My job was to stick labels onto tins, pack trays of the ampules into the tins, package them in cardboard boxes which I had to construct then prepare the boxes for dispatch. I had a table at one end of the warehouse and fetched and carried, stuck and packed for eight hours a day, five days a week. It was hot, heavy and very, very boring, it was not however the worst job I ever had in my working life.
If any of you reading this have ever heard of Permaflex based at Trubshaw Cross in Stoke-on-Trent, you may recall that the building caught fire and was burnt to the ground. But no, that was nothing to do with me, that was many years after I had worked there.
One of the songs I remember from that hot long summer of 1966 is Simon and Garfunkel's Homeward Bound. All day long I would be looking forward to being homeward bound myself. While stood at that bench filling a seemingly endless stack of tins I learned to switch off and escape into my mind, to think of things I would much rather do and places where I would much rather be.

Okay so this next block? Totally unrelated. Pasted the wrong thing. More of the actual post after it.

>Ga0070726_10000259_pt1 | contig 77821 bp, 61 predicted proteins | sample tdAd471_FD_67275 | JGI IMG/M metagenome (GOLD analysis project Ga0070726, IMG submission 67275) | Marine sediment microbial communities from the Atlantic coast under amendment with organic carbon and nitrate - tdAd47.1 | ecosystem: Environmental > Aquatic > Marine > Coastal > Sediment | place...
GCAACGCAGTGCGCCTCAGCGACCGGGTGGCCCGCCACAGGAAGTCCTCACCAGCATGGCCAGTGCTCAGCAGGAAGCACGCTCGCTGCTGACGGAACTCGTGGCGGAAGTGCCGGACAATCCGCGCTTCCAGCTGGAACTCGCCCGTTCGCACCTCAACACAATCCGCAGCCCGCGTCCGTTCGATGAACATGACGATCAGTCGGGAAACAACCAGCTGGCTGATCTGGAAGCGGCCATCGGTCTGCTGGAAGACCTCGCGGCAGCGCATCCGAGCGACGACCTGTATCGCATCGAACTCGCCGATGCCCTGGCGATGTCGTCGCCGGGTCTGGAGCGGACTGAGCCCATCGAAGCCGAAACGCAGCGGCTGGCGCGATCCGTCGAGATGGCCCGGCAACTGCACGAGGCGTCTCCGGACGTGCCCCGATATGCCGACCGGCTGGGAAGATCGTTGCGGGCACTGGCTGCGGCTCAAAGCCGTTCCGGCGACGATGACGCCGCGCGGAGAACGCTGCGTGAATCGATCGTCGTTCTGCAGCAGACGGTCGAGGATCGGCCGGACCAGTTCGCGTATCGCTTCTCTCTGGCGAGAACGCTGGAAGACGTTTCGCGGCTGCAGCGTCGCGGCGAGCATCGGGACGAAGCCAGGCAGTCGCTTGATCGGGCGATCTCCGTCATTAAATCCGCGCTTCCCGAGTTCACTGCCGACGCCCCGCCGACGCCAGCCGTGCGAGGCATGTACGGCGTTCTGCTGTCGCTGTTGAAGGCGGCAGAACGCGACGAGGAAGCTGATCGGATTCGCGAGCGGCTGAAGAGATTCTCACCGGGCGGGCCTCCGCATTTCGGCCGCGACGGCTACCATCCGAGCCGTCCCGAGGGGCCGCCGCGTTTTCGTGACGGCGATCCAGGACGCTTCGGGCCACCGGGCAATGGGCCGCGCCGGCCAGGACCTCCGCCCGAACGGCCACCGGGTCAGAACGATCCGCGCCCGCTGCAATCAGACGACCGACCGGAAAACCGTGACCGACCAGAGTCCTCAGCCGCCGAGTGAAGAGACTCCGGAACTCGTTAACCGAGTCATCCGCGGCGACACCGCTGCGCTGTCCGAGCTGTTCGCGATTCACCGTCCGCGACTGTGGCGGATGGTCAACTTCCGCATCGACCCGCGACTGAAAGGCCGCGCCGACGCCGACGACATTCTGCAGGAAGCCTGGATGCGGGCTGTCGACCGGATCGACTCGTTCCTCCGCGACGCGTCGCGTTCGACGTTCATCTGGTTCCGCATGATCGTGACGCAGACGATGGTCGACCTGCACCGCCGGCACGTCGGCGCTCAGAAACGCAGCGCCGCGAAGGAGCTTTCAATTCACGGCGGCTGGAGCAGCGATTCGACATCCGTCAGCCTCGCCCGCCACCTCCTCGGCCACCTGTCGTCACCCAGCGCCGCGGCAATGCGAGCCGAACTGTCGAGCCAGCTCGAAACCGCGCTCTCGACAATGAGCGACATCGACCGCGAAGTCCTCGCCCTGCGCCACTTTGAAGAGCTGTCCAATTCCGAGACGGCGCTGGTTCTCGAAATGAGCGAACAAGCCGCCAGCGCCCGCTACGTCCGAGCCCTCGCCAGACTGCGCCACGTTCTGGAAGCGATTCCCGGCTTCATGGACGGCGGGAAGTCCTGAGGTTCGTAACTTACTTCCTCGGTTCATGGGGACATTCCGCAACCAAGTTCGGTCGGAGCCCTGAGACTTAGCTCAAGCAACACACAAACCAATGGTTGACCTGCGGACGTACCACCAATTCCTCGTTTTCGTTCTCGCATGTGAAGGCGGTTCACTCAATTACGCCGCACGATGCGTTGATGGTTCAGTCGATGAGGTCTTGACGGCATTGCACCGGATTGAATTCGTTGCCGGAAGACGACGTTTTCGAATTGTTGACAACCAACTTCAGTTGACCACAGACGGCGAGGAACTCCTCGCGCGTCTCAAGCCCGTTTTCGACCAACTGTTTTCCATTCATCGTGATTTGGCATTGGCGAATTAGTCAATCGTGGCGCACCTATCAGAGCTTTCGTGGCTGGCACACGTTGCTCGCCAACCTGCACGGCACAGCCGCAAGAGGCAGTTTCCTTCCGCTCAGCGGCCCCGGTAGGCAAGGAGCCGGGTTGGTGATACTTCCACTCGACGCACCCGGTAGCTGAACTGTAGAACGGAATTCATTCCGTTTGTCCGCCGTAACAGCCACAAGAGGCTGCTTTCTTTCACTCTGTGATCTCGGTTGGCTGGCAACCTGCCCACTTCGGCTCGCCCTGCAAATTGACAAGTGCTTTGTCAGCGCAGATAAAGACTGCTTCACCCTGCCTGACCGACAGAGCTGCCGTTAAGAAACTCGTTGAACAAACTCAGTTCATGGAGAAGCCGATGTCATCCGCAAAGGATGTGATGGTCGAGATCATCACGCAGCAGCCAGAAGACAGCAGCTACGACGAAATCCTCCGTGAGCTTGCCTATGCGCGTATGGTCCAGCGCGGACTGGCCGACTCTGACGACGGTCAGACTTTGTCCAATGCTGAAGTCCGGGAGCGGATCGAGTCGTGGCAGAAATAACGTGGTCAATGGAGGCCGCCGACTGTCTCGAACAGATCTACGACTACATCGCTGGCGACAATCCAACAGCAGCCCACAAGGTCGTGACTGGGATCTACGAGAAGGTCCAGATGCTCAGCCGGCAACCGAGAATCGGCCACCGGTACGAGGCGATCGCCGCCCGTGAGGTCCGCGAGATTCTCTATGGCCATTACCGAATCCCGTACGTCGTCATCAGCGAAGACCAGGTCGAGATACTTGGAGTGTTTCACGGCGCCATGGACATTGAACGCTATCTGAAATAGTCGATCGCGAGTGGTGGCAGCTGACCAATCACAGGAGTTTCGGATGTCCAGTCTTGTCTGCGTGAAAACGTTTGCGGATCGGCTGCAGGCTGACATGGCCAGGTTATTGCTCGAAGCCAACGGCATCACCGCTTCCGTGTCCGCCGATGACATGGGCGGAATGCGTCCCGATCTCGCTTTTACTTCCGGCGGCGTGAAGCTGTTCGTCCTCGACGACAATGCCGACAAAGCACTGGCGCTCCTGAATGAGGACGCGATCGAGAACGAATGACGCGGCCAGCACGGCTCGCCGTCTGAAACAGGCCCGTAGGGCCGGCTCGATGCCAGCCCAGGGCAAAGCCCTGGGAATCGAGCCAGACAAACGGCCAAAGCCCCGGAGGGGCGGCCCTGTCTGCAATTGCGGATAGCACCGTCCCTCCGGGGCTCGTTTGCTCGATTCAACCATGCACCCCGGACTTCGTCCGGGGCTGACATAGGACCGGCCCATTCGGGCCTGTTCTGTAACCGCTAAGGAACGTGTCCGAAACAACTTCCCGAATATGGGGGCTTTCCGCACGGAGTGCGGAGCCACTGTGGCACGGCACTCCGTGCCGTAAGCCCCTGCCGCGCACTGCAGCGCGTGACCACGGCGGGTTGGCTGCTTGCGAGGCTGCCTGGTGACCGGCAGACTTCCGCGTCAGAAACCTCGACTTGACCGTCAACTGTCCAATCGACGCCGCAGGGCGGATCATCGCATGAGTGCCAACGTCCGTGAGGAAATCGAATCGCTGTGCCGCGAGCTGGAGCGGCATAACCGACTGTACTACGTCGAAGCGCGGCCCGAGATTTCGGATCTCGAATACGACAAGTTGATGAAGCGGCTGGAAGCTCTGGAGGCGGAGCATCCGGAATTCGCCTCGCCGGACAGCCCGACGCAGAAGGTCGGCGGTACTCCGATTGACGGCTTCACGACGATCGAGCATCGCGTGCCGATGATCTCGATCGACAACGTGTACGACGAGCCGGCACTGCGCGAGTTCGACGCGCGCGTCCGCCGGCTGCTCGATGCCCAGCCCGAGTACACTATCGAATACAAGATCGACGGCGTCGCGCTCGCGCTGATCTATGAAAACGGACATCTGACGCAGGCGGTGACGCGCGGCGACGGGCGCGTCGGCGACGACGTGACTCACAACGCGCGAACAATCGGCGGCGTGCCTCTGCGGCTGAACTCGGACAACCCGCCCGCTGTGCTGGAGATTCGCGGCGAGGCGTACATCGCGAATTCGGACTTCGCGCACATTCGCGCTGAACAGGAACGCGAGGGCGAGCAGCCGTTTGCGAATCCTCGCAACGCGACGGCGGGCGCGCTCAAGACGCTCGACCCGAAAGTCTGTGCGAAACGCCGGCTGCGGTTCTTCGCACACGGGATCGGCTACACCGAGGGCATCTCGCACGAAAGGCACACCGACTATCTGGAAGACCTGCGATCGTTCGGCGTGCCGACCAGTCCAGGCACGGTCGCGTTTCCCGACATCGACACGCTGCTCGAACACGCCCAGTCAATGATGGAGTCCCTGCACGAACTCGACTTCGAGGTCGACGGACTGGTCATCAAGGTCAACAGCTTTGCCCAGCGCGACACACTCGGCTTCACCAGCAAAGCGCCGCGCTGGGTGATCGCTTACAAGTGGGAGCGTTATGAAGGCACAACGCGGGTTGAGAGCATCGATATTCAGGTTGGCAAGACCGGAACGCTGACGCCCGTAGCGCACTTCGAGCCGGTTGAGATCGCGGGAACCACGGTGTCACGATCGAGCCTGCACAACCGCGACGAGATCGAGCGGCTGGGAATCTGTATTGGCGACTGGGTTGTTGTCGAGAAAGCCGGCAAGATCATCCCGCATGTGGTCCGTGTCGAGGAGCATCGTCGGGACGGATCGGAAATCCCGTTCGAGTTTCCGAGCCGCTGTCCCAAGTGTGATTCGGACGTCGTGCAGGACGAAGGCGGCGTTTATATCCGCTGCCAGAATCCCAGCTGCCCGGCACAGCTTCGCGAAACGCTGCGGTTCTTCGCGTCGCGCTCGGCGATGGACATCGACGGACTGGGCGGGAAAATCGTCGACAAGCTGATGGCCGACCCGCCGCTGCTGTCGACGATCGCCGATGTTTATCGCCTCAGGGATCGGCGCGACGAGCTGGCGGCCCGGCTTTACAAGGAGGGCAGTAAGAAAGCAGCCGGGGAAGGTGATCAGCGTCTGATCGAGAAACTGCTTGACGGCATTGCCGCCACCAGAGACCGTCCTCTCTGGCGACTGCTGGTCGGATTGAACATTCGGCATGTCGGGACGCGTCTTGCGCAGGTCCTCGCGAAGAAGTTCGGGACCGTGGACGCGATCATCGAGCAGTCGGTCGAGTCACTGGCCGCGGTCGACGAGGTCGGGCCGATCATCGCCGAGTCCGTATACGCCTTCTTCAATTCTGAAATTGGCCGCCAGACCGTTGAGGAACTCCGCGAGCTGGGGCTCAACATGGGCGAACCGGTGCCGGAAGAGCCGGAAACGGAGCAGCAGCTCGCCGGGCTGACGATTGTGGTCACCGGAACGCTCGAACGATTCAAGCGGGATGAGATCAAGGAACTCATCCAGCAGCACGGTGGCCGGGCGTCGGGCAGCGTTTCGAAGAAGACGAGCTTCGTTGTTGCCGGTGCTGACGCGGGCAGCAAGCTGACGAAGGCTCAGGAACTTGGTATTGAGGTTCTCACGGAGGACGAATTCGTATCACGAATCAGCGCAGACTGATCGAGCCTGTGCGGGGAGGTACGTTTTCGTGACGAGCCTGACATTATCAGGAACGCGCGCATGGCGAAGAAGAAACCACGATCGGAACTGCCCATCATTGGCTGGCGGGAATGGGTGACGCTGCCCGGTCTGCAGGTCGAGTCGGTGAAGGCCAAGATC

Oh and I had a little insight into the world of merchandising and business. We supplied many different brands of lighter fuels, some very well known brand names of the time, but the only difference was the label on the tin, the contents were the same.


  1. what a great story...and I always new that the contents of so many things were the same, you just confirmed it

  2. Brilliant, loved the read, looking forward to more of your tales.

  3. Great story! Interviews seemed very simple in those days!

  4. Your interview sounds very similar to my first one, infact I have never suffered a gruelling interview yet, fortunately.
    I now have got to the age where I also sometimes find that I have switched my mind off, not good, especially when I am supposed to be working.

  5. Looks like things were so different back in 1966. thanks for telling us about yourexoerience of started work.
    Looking forward to ready about more of your exploits from the past.

  6. Great story, how long after you left did it burn down I wonder.